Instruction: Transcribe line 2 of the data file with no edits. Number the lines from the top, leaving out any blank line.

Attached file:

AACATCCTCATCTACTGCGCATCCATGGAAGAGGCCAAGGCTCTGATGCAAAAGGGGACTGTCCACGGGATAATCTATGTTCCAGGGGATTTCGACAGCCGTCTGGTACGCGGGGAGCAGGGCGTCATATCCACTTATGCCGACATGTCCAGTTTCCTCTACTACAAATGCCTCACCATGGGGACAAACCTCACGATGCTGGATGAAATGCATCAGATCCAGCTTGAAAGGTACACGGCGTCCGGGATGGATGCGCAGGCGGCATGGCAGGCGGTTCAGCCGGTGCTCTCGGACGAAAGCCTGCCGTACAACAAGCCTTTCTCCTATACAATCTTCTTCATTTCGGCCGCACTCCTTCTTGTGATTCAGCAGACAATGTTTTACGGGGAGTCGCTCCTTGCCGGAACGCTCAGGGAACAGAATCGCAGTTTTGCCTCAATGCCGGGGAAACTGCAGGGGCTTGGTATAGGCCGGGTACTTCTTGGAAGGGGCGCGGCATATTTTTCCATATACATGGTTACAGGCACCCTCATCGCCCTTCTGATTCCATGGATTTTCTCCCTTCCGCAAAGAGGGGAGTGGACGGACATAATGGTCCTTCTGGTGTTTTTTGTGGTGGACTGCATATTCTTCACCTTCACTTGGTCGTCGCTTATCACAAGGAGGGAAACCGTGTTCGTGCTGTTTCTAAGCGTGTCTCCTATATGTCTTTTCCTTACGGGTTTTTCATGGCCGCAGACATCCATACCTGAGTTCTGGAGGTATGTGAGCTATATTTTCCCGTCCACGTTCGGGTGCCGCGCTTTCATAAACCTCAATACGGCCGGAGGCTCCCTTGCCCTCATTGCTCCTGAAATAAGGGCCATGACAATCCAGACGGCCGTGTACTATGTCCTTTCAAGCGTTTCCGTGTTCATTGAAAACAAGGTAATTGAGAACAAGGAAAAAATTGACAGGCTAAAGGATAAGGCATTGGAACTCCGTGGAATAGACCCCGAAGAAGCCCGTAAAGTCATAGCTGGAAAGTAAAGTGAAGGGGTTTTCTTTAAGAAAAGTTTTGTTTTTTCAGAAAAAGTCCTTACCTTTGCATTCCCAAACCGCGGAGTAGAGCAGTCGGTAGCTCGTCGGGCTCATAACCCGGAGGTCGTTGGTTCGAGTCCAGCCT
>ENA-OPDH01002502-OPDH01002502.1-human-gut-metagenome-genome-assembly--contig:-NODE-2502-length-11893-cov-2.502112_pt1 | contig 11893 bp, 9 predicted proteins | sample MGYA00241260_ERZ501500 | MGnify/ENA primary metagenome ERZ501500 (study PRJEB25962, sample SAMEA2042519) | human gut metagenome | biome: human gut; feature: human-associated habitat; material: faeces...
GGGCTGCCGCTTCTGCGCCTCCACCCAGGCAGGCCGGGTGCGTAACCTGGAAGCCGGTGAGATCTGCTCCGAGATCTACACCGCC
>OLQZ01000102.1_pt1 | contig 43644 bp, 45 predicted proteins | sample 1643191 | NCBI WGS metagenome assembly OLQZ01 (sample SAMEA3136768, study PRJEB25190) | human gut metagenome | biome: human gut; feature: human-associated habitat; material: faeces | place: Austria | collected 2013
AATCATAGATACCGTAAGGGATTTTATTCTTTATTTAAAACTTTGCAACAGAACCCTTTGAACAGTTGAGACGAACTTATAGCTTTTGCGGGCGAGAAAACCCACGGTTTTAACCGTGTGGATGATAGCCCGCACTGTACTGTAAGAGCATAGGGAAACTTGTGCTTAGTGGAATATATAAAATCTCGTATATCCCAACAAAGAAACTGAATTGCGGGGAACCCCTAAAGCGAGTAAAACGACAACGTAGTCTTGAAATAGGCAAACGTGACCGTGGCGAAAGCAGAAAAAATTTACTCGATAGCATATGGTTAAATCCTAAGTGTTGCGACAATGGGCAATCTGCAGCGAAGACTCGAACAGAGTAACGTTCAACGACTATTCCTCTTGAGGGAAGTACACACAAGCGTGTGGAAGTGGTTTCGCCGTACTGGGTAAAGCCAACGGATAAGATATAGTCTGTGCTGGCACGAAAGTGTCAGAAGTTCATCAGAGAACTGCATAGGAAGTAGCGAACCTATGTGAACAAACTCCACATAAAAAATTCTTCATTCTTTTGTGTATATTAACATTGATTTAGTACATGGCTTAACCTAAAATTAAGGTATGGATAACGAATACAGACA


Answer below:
>ENA-OPDH01002502-OPDH01002502.1-human-gut-metagenome-genome-assembly--contig:-NODE-2502-length-11893-cov-2.502112_pt1 | contig 11893 bp, 9 predicted proteins | sample MGYA00241260_ERZ501500 | MGnify/ENA primary metagenome ERZ501500 (study PRJEB25962, sample SAMEA2042519) | human gut metagenome | biome: human gut; feature: human-associated habitat; material: faeces...